what's changed

Before Rob had the idea for Bricycles, he had attempted to single-handedly target cars parking on pavements. Though this campaign was unsuccessful (and in addition, caused him to be barred from his local shop!),it is a problem which is still with us, as pedestrians trying to negotiate residential areas of Brighton, littered with 'parked' cars.

I tried to establish a local branch of something called the Pedestrian's Association, it exists as a national body (now renamed Living Streets).I got in touch with them and they provided me with material and a piece of legislation they were trying to get magistrates to take seriously which was 1850s and it was about driving vehicles over public footways. So cars park on pavements often with the connivance of wardens who would rather they were on the pavements than obstructing roads and this annoyed me intensely.Ultimately all that really happened was the police eventually got embarassed and sent official warnings to all the cars I'd sent photographs of and I got banned from my local corner shop for photographing him unlocking his car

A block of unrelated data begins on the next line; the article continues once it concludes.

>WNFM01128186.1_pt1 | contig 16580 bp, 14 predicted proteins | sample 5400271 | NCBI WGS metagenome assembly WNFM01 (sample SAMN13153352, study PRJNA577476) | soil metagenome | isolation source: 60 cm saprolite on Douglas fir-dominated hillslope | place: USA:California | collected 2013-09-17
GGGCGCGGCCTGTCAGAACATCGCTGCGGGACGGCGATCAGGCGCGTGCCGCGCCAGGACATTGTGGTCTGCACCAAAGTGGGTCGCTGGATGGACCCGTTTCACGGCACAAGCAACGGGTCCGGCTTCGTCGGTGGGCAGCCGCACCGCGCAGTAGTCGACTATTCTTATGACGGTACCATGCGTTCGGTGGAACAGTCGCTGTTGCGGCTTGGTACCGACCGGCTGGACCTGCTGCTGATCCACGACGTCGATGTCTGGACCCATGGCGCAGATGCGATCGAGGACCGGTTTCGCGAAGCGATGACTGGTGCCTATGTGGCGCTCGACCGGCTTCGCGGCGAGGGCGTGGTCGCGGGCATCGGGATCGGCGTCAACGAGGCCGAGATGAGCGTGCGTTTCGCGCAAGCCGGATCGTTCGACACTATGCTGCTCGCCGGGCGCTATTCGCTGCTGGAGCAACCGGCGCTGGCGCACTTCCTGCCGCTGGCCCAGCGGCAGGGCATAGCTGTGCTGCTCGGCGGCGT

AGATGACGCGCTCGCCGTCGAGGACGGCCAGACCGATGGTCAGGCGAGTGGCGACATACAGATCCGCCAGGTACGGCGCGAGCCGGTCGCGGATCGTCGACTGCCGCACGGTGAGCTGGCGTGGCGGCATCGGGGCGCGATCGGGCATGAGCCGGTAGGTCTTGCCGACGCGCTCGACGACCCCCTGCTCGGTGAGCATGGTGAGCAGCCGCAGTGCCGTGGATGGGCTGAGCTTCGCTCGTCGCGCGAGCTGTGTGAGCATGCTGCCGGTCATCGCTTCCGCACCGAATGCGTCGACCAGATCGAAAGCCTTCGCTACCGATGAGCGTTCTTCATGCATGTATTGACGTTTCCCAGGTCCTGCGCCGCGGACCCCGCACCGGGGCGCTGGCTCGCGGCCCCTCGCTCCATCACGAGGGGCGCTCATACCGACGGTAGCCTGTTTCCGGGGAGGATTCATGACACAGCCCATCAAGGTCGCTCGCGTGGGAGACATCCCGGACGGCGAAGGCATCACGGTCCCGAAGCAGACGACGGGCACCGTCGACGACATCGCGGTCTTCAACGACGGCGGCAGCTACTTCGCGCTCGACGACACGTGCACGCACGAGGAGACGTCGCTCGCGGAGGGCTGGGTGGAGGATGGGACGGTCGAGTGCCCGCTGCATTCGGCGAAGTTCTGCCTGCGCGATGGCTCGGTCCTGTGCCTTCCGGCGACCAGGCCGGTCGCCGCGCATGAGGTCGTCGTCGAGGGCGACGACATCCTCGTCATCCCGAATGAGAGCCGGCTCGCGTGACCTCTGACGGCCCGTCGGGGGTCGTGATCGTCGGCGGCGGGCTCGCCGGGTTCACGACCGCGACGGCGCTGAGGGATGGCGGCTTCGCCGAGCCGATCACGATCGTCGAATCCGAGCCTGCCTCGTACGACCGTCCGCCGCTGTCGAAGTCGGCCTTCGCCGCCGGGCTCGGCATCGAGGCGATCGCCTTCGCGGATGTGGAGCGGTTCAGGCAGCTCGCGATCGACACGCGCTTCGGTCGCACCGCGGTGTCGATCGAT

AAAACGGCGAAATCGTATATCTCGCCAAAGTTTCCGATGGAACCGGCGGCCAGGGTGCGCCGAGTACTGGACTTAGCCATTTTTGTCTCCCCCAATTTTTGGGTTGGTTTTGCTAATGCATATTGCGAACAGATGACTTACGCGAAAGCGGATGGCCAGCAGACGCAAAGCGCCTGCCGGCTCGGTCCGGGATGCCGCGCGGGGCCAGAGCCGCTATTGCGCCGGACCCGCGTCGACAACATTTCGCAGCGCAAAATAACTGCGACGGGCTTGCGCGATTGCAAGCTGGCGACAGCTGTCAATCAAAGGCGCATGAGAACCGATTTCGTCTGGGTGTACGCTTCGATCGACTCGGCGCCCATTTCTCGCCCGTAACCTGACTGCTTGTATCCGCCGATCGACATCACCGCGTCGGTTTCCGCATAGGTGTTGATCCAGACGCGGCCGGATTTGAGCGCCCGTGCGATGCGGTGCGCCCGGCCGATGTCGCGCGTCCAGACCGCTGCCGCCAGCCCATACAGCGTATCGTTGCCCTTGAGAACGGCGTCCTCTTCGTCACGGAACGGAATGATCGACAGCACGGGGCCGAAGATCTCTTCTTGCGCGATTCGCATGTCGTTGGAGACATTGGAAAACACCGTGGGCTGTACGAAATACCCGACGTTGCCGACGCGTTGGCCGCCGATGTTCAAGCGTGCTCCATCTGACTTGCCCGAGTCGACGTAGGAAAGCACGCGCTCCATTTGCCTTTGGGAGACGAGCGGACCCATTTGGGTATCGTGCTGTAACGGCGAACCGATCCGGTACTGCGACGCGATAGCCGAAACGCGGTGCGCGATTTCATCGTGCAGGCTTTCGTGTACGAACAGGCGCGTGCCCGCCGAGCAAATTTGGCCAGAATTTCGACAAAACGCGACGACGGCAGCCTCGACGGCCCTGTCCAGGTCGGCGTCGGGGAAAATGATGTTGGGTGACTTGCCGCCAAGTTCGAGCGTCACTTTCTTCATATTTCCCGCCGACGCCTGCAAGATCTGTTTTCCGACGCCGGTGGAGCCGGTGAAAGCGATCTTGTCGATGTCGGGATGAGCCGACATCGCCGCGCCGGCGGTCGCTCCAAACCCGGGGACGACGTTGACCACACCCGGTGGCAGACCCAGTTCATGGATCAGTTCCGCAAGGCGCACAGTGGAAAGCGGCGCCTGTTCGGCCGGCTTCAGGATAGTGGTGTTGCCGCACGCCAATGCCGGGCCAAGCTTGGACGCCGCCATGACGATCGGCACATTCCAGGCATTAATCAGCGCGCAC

Rob has wearied of environmental campaigning for the most part

Yes, not cynical but weary is fair.It struck me how much it bothered me when Environmental issues started to be taken on by the main political parties - ie Labour- because I felt I'd had something stolen from me, you know as a volunteer campaigner and so on. For instance when the local council takes on issues..damn it, the role disappeared!.... I guess more to the point, you beat your head against a brick wall for a certain length of time and eventually its nice to stop doing it. And that's moreorless the way I felt about the campaigning side. I found it difficult to maintain the enthusiasm that I had earlier and I've just moved on to other things

However, his personal choices are still very influenced by environmental issues